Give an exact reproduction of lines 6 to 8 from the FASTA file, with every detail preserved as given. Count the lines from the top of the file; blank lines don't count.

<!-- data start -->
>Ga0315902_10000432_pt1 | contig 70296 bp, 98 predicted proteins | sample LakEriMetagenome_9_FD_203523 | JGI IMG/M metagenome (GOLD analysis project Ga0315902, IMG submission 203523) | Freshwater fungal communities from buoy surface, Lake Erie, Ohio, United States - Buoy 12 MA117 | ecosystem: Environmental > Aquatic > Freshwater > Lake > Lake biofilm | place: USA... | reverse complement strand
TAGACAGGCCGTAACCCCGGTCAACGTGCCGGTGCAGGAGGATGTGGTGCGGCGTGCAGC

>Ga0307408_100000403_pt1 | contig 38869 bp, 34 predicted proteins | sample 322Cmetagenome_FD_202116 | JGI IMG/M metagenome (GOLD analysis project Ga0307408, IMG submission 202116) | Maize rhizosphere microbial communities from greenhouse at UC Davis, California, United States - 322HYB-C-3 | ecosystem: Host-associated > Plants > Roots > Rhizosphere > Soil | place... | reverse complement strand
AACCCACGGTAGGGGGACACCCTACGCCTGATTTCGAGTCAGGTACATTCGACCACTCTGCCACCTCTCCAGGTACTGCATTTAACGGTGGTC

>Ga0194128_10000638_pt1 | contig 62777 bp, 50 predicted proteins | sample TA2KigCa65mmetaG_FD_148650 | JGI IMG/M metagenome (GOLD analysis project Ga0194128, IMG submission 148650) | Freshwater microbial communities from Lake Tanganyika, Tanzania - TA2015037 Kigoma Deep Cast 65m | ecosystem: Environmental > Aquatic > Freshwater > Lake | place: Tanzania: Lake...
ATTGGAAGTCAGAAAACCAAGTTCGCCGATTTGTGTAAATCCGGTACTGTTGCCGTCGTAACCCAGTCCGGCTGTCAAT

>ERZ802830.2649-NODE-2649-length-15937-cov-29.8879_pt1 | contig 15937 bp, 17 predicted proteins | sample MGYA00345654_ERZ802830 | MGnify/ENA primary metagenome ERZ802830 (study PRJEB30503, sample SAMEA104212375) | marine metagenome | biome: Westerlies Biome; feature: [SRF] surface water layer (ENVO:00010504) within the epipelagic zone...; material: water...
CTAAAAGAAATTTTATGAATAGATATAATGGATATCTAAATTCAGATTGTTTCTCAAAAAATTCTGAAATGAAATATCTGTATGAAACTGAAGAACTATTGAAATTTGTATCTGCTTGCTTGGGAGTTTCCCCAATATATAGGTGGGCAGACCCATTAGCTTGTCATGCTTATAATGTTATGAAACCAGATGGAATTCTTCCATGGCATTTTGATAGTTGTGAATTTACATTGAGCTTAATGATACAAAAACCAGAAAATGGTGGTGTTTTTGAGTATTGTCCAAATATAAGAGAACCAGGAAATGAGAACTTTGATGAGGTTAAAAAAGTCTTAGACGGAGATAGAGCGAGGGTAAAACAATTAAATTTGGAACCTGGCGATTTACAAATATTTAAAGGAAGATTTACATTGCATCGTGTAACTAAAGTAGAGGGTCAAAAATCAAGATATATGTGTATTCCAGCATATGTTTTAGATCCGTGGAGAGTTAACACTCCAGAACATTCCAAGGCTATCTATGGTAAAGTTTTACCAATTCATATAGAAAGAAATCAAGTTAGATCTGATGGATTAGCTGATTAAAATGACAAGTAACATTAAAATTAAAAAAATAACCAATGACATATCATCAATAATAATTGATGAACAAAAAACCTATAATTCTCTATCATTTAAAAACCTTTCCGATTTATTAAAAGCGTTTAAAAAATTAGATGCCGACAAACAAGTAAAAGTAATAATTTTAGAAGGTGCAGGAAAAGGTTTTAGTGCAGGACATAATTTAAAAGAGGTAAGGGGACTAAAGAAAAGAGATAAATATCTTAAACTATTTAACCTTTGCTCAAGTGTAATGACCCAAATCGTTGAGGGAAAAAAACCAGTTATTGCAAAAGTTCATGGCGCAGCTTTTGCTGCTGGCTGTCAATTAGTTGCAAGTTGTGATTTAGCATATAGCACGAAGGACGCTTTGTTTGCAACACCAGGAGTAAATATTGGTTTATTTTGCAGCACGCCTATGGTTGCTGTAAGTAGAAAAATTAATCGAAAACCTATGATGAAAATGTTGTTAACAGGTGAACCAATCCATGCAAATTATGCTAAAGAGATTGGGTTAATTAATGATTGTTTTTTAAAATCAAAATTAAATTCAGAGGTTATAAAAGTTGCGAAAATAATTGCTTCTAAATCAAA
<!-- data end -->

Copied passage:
ATTGGAAGTCAGAAAACCAAGTTCGCCGATTTGTGTAAATCCGGTACTGTTGCCGTCGTAACCCAGTCCGGCTGTCAAT

>ERZ802830.2649-NODE-2649-length-15937-cov-29.8879_pt1 | contig 15937 bp, 17 predicted proteins | sample MGYA00345654_ERZ802830 | MGnify/ENA primary metagenome ERZ802830 (study PRJEB30503, sample SAMEA104212375) | marine metagenome | biome: Westerlies Biome; feature: [SRF] surface water layer (ENVO:00010504) within the epipelagic zone...; material: water...
CTAAAAGAAATTTTATGAATAGATATAATGGATATCTAAATTCAGATTGTTTCTCAAAAAATTCTGAAATGAAATATCTGTATGAAACTGAAGAACTATTGAAATTTGTATCTGCTTGCTTGGGAGTTTCCCCAATATATAGGTGGGCAGACCCATTAGCTTGTCATGCTTATAATGTTATGAAACCAGATGGAATTCTTCCATGGCATTTTGATAGTTGTGAATTTACATTGAGCTTAATGATACAAAAACCAGAAAATGGTGGTGTTTTTGAGTATTGTCCAAATATAAGAGAACCAGGAAATGAGAACTTTGATGAGGTTAAAAAAGTCTTAGACGGAGATAGAGCGAGGGTAAAACAATTAAATTTGGAACCTGGCGATTTACAAATATTTAAAGGAAGATTTACATTGCATCGTGTAACTAAAGTAGAGGGTCAAAAATCAAGATATATGTGTATTCCAGCATATGTTTTAGATCCGTGGAGAGTTAACACTCCAGAACATTCCAAGGCTATCTATGGTAAAGTTTTACCAATTCATATAGAAAGAAATCAAGTTAGATCTGATGGATTAGCTGATTAAAATGACAAGTAACATTAAAATTAAAAAAATAACCAATGACATATCATCAATAATAATTGATGAACAAAAAACCTATAATTCTCTATCATTTAAAAACCTTTCCGATTTATTAAAAGCGTTTAAAAAATTAGATGCCGACAAACAAGTAAAAGTAATAATTTTAGAAGGTGCAGGAAAAGGTTTTAGTGCAGGACATAATTTAAAAGAGGTAAGGGGACTAAAGAAAAGAGATAAATATCTTAAACTATTTAACCTTTGCTCAAGTGTAATGACCCAAATCGTTGAGGGAAAAAAACCAGTTATTGCAAAAGTTCATGGCGCAGCTTTTGCTGCTGGCTGTCAATTAGTTGCAAGTTGTGATTTAGCATATAGCACGAAGGACGCTTTGTTTGCAACACCAGGAGTAAATATTGGTTTATTTTGCAGCACGCCTATGGTTGCTGTAAGTAGAAAAATTAATCGAAAACCTATGATGAAAATGTTGTTAACAGGTGAACCAATCCATGCAAATTATGCTAAAGAGATTGGGTTAATTAATGATTGTTTTTTAAAATCAAAATTAAATTCAGAGGTTATAAAAGTTGCGAAAATAATTGCTTCTAAATCAAA